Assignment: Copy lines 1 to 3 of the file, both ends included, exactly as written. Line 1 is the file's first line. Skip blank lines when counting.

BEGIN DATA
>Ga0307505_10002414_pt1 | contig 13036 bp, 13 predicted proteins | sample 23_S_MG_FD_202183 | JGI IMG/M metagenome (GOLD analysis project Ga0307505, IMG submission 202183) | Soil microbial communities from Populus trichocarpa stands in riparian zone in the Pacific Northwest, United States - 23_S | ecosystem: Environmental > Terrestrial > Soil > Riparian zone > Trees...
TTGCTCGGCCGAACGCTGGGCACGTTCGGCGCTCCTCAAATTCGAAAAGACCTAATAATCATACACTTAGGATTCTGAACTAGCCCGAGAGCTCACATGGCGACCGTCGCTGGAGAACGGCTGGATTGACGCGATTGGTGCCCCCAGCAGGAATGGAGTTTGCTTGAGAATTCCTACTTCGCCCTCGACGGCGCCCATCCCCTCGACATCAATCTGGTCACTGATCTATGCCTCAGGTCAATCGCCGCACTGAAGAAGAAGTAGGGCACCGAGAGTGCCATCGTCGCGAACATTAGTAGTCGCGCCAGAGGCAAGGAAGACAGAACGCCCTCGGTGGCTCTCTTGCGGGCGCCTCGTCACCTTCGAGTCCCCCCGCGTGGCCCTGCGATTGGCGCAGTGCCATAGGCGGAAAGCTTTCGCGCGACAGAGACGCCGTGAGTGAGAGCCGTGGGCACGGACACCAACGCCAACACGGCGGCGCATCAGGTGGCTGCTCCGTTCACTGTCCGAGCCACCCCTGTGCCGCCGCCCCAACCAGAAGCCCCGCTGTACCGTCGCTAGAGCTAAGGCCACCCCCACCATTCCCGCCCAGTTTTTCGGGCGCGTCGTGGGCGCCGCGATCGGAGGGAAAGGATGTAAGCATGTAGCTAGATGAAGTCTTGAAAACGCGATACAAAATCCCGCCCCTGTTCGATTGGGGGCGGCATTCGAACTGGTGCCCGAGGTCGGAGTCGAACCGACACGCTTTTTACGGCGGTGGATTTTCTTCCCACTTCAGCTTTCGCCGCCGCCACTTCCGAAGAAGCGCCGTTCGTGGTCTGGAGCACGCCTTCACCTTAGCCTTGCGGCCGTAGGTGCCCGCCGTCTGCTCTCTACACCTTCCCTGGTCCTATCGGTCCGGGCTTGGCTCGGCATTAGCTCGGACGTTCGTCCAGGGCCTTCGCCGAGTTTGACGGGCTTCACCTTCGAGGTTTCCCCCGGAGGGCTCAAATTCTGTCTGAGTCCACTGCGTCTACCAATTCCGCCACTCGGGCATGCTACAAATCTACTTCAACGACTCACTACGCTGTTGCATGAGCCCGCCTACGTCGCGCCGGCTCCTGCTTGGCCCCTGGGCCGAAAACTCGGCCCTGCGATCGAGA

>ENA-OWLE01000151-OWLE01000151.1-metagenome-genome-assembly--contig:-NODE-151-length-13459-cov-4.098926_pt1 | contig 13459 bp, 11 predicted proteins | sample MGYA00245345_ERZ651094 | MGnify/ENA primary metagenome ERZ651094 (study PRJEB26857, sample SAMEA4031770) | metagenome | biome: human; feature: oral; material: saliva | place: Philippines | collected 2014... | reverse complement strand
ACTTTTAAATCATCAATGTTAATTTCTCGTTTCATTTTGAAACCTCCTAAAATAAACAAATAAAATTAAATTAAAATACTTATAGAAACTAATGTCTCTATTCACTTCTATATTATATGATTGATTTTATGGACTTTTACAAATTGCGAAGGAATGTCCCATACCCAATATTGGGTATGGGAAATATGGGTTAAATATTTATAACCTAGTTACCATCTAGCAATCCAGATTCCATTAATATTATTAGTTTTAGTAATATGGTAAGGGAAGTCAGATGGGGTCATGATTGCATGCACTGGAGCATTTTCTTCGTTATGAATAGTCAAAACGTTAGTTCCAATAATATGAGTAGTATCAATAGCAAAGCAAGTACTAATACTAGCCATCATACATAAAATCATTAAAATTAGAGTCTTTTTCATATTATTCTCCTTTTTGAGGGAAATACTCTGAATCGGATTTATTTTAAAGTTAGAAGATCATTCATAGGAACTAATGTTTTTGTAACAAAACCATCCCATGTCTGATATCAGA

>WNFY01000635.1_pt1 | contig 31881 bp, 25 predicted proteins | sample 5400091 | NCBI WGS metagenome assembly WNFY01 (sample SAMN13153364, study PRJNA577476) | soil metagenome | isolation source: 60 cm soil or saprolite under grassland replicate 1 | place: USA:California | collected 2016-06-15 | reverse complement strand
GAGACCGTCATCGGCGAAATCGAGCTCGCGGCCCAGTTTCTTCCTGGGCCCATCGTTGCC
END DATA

>Ga0307505_10002414_pt1 | contig 13036 bp, 13 predicted proteins | sample 23_S_MG_FD_202183 | JGI IMG/M metagenome (GOLD analysis project Ga0307505, IMG submission 202183) | Soil microbial communities from Populus trichocarpa stands in riparian zone in the Pacific Northwest, United States - 23_S | ecosystem: Environmental > Terrestrial > Soil > Riparian zone > Trees...
TTGCTCGGCCGAACGCTGGGCACGTTCGGCGCTCCTCAAATTCGAAAAGACCTAATAATCATACACTTAGGATTCTGAACTAGCCCGAGAGCTCACATGGCGACCGTCGCTGGAGAACGGCTGGATTGACGCGATTGGTGCCCCCAGCAGGAATGGAGTTTGCTTGAGAATTCCTACTTCGCCCTCGACGGCGCCCATCCCCTCGACATCAATCTGGTCACTGATCTATGCCTCAGGTCAATCGCCGCACTGAAGAAGAAGTAGGGCACCGAGAGTGCCATCGTCGCGAACATTAGTAGTCGCGCCAGAGGCAAGGAAGACAGAACGCCCTCGGTGGCTCTCTTGCGGGCGCCTCGTCACCTTCGAGTCCCCCCGCGTGGCCCTGCGATTGGCGCAGTGCCATAGGCGGAAAGCTTTCGCGCGACAGAGACGCCGTGAGTGAGAGCCGTGGGCACGGACACCAACGCCAACACGGCGGCGCATCAGGTGGCTGCTCCGTTCACTGTCCGAGCCACCCCTGTGCCGCCGCCCCAACCAGAAGCCCCGCTGTACCGTCGCTAGAGCTAAGGCCACCCCCACCATTCCCGCCCAGTTTTTCGGGCGCGTCGTGGGCGCCGCGATCGGAGGGAAAGGATGTAAGCATGTAGCTAGATGAAGTCTTGAAAACGCGATACAAAATCCCGCCCCTGTTCGATTGGGGGCGGCATTCGAACTGGTGCCCGAGGTCGGAGTCGAACCGACACGCTTTTTACGGCGGTGGATTTTCTTCCCACTTCAGCTTTCGCCGCCGCCACTTCCGAAGAAGCGCCGTTCGTGGTCTGGAGCACGCCTTCACCTTAGCCTTGCGGCCGTAGGTGCCCGCCGTCTGCTCTCTACACCTTCCCTGGTCCTATCGGTCCGGGCTTGGCTCGGCATTAGCTCGGACGTTCGTCCAGGGCCTTCGCCGAGTTTGACGGGCTTCACCTTCGAGGTTTCCCCCGGAGGGCTCAAATTCTGTCTGAGTCCACTGCGTCTACCAATTCCGCCACTCGGGCATGCTACAAATCTACTTCAACGACTCACTACGCTGTTGCATGAGCCCGCCTACGTCGCGCCGGCTCCTGCTTGGCCCCTGGGCCGAAAACTCGGCCCTGCGATCGAGA

>ENA-OWLE01000151-OWLE01000151.1-metagenome-genome-assembly--contig:-NODE-151-length-13459-cov-4.098926_pt1 | contig 13459 bp, 11 predicted proteins | sample MGYA00245345_ERZ651094 | MGnify/ENA primary metagenome ERZ651094 (study PRJEB26857, sample SAMEA4031770) | metagenome | biome: human; feature: oral; material: saliva | place: Philippines | collected 2014... | reverse complement strand